Internship Type: Part Time Role Internship

Duration: 12 weeks

Internship Code: ITS010

Host Company:

The host company is a safety certification service provider in the manufacturing of electrical equipment, appliances and accessories across Australia and New Zealand.

 

Tasks: 

  • Review and process applicant’s certification for approval
  • Point of contact with clients, industry and government agencies involved
  • Attend and contribute in company development meetings

About You:

  • Bachelors/Certificate/Diploma in Electrical or Electronics Engineering or related fields
  • Great communication and presentation skills
  • Good knowledge of Australian Electrical Engineering Equipment standards
  • General understanding of electrical theory, equipment and accessories
  • Customer-centric individual
  • Numbers-driven and analytical
  • Keen eye for detail
  • Strong logical approach on solving issues
  • Able to maintain confidentiality with client information

Certification Officer Internship in Sydney Australia

How to Apply Certification Officer Internship:

Click “Apply Now” and send us an enquiry along with your Resume.

Remote Internship Myths Debunked

Quarantine has raised a lot of new and unique questions amongst University students in regards to internships and jobs. Though internships are sought out as an effective bridge between coursework and real-life work experience, the sudden transition to remote internships and work has confronted students with many new concerns and unfamiliar situations. Above all, students are susceptible to missing out on great opportunities due to persistent myths about remote internships. These misconceptions may well cause you to lose a competitive advantage by not challenging yourself with learning unique skills tied to working from home.

Remote Internship Myths Debunked

The reality of this global pandemic is the influx of companies resorting to remotely onboarding their interns, so understanding how the following myths can easily be debunked, will motivate you to seize more opportunities. Working in your pyjamas from bed with your fridge in arms reach might sound like a dream job experience but there is much more beneath the surface which you should acknowledge. Work is work, regardless of the circumstances – so untrue notions about remote internships need to be recognised because this work environment still presents a unique set of challenges you shouldn’t overlook.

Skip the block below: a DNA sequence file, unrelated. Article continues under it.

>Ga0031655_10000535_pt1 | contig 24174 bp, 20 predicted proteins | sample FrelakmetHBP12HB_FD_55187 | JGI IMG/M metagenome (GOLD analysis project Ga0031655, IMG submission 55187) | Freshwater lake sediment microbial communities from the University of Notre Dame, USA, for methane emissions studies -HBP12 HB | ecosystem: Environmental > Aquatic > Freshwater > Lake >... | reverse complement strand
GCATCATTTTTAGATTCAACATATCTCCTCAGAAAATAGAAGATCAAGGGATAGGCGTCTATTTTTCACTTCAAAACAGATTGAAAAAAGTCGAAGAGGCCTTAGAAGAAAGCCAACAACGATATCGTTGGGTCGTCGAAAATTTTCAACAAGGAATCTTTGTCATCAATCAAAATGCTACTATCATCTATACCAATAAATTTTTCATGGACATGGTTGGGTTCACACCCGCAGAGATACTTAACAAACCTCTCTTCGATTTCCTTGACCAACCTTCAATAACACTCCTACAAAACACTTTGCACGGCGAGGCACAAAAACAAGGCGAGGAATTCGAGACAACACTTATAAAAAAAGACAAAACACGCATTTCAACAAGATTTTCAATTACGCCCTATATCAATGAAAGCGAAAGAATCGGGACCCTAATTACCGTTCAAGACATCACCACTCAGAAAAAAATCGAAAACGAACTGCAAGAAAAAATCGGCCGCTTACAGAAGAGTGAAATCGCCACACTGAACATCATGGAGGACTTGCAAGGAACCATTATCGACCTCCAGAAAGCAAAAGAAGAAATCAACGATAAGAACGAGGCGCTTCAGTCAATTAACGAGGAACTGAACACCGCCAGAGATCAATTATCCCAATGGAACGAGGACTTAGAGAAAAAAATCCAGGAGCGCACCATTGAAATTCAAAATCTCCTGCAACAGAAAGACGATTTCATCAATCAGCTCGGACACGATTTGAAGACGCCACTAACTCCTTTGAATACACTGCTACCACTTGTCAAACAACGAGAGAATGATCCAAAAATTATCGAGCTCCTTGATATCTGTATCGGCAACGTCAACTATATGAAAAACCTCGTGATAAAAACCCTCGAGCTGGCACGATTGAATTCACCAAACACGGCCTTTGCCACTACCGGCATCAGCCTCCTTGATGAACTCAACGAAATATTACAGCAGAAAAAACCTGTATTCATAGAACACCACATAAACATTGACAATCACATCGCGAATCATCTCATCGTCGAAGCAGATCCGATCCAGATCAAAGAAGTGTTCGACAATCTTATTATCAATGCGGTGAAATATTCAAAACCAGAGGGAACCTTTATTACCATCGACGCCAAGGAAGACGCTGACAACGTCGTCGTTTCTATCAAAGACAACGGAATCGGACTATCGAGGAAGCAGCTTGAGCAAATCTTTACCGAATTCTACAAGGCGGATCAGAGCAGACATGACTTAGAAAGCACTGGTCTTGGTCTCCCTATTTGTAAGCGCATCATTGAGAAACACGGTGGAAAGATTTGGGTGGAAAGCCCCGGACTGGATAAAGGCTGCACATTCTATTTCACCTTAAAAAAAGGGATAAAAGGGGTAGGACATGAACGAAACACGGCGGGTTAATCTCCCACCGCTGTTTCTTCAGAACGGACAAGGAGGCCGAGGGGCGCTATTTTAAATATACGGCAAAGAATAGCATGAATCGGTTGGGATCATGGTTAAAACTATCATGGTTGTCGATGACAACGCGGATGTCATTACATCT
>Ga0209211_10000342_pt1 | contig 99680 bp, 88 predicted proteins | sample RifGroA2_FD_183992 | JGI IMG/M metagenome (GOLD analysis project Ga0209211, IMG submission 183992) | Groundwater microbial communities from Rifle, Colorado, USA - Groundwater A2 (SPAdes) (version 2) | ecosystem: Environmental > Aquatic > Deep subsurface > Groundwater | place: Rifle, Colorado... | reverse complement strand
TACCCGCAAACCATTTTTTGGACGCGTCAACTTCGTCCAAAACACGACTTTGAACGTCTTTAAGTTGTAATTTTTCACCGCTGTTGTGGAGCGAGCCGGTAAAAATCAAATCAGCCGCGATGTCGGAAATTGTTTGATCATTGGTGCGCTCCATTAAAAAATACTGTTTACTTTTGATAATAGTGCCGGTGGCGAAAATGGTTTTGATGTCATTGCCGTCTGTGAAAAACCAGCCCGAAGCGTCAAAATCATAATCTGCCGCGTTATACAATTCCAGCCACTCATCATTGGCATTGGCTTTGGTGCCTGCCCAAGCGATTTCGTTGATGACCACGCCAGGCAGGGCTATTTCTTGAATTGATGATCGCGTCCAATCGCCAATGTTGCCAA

You Work According to Your Own Schedule

This is a major assumption many students associate with interning from home. Your work flexibility is dependent on your own capability to manage your own time and organise your schedule. While it may be true, you can choose when you can do certain aspects of your work, you are still obligated to respect office hours when your co-workers are active and likely to rely on your productivity. Don’t forget your supervisors, mentors and managers are on duty during their traditional work hours and are expecting your presence to be monitored. Your schedule must coincide with these colleagues for the business to effectively and efficiently operate and for workstreams to be aligned amongst staff.

So whilst you’ll notice a little more leniency with your work hours, it doesn’t mean you should throw your work papers up in the air, take a trip to the beach whenever you feel like it and do the work when you get home at 9pm.

You Can Work From Your Bed

Any role undergone by an intern, needs to be done during operating hours. Peak productivity and business traffic hours are during mornings and early afternoons so you definitely shouldn’t leave your work until the last couple hours of every night. Considering if you can manage to leave your work until 3am, it is proven that the quality of your work will not be as great as that of your morning/afternoon work.

You Can Work From Your Bed

Technically, yes. But for the benefit of your work and energy, it is recommended to set up a tidy, organised and well-lit office to keep up your motivation and productivity. Remote interns will constantly be given work assignments and virtual errands to complete by managers, so staying in bed, where you would typically take breaks and naps, is not the best environment to fuel your drive to work. Just because you can, does not mean you should…

Taking the extra few steps from your bed to a table takes no effort and you’ll be thankful for it in the future when you’ve still got your amazing posture and discipline. Additionally, an office space makes it much easier to store and file papers, conduct meetings and utilise a sturdy, expansive work desk. Consider it a change of scenery.

Working at Home is Easier